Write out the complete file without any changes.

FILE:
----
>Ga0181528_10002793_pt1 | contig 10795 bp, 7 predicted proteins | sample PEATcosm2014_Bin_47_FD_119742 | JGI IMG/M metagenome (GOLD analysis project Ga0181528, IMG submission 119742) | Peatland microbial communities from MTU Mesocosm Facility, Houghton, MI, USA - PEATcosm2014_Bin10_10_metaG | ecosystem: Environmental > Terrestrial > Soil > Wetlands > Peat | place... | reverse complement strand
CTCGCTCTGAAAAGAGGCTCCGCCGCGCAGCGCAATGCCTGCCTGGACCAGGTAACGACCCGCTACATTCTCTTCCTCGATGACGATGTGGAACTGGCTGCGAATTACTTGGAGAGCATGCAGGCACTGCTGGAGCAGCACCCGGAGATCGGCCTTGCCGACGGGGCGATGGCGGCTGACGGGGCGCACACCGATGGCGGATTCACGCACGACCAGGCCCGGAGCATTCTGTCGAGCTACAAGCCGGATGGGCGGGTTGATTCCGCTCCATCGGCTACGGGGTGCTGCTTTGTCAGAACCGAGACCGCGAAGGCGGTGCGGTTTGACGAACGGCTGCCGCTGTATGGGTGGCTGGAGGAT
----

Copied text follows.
>Ga0181528_10002793_pt1 | contig 10795 bp, 7 predicted proteins | sample PEATcosm2014_Bin_47_FD_119742 | JGI IMG/M metagenome (GOLD analysis project Ga0181528, IMG submission 119742) | Peatland microbial communities from MTU Mesocosm Facility, Houghton, MI, USA - PEATcosm2014_Bin10_10_metaG | ecosystem: Environmental > Terrestrial > Soil > Wetlands > Peat | place... | reverse complement strand
CTCGCTCTGAAAAGAGGCTCCGCCGCGCAGCGCAATGCCTGCCTGGACCAGGTAACGACCCGCTACATTCTCTTCCTCGATGACGATGTGGAACTGGCTGCGAATTACTTGGAGAGCATGCAGGCACTGCTGGAGCAGCACCCGGAGATCGGCCTTGCCGACGGGGCGATGGCGGCTGACGGGGCGCACACCGATGGCGGATTCACGCACGACCAGGCCCGGAGCATTCTGTCGAGCTACAAGCCGGATGGGCGGGTTGATTCCGCTCCATCGGCTACGGGGTGCTGCTTTGTCAGAACCGAGACCGCGAAGGCGGTGCGGTTTGACGAACGGCTGCCGCTGTATGGGTGGCTGGAGGAT